The lack of judgment or moralism at McDonald’s, each franchise so plainly available to meet a variety of needs, is a major draw for Arnade’s subjects. Many of them were told in school they were dumb. Then, too, Arnade confesses that he and his upper-crust peers looked down on the religiosity of the back row. He finds vibrant belief throughout his travels, including in the life of a trans woman and addict whose difficult dinner with her conservative mother Arnade facilitates.

    These varieties of rejection contribute to an overall feeling of depression among the back row, and it is this condition – more so than its interlocking material and cultural causes – that Arnade takes to be important in his book. “It isn’t just about money,” he writes. “These entire communities are stigmatized socially and culturally.”

    By the book’s end, he has seen enough to have reached a conclusion about what needs to happen to guarantee the future of American society and the health of our democracy. “We all need to listen to each other more,” he writes, because “our nation’s problems and differences are just too big, too structural, and too deep to be solved by legislation and policy out of Washington.”

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    Arnade admits it himself: this is a meager conclusion. (He describes it as “wishy-washy.”) In view of the indignities and injustices that fill the preceding pages, “we need to listen to each other more” is a letdown that uncharitable readers may interpret as an abdication. An important question opens at this point. Is this a moment in which Arnade shows his humility in the face of an irresolvable complexity with which he has wrestled to exhaustion? Or is it instead a sign of his reluctance to take up the challenge of understanding?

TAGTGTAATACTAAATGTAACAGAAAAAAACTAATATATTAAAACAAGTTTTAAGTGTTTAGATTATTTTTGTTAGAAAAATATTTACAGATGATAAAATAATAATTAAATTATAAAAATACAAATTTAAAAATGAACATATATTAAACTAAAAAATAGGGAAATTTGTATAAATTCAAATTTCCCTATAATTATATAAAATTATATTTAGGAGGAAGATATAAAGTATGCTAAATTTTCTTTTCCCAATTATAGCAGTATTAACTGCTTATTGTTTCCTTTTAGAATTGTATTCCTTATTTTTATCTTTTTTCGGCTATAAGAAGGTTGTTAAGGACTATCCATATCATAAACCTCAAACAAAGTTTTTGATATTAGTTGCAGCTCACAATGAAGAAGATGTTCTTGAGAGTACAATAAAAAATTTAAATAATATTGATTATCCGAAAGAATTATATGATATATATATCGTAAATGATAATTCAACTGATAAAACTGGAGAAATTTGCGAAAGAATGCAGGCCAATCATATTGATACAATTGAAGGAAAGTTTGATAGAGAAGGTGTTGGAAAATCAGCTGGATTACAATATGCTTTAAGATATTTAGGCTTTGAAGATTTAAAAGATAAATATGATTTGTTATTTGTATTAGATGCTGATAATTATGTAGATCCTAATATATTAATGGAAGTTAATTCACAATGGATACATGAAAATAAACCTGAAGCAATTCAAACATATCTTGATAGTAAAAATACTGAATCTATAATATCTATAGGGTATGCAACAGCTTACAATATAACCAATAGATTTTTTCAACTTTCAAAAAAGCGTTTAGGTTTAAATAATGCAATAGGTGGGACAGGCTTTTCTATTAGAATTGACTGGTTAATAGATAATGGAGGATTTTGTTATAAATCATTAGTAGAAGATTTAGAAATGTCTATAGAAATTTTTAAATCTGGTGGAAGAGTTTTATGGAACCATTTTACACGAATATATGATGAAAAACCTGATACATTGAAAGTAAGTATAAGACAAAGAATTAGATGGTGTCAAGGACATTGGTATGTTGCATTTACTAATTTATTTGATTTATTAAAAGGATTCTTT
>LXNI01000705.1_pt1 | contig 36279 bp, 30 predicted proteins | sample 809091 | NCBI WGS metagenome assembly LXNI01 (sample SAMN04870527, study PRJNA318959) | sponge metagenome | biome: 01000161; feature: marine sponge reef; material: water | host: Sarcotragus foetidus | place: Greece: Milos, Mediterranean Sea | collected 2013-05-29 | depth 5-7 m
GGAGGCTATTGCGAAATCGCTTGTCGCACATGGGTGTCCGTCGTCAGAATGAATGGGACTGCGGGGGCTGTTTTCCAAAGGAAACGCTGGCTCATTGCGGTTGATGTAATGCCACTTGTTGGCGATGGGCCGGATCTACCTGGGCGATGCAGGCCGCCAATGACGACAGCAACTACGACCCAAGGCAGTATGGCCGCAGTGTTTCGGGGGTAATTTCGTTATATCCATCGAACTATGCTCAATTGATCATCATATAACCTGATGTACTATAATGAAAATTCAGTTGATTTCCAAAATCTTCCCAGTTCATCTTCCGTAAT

In literary and journalistic treatments of the lives of the working poor and unemployed, there are two general, determining emphases. First, there are those who write and report on their subjects with reformist goals in mind, who hope by writing to change the conditions they observe. George Orwell is a representative figure, and more recently, we might hold up the work of sociologist Matthew Desmond, whose bleak, exhaustively researched study of the mechanisms (and attendant industry) of eviction in Milwaukee concludes with a detailed proposal for a universal housing voucher.

    Orwell, Desmond, and other reform-oriented writers establish a firm ground for their figures to walk upon. Orwell’s Parisian plongeurs are located exactly in a social hierarchy maintained in existence by a ruling class fearful of their gaining political agency, and his experiences of local phenomena relate to larger systems he sensibly explicates, and those systems take extremely specific local forms. Desmond’s renters fall into the gears of an elaborate piece of civic machinery that requires the sociologist years to learn well enough to reverse-engineer. Giving each of his subjects a pseudonym, he protects them from legal or police scrutiny while offering detailed accounts of the means – legal and not – that enable them to survive. Says Orwell of poverty: “You thought it would be quite simple; it is extraordinarily complicated.”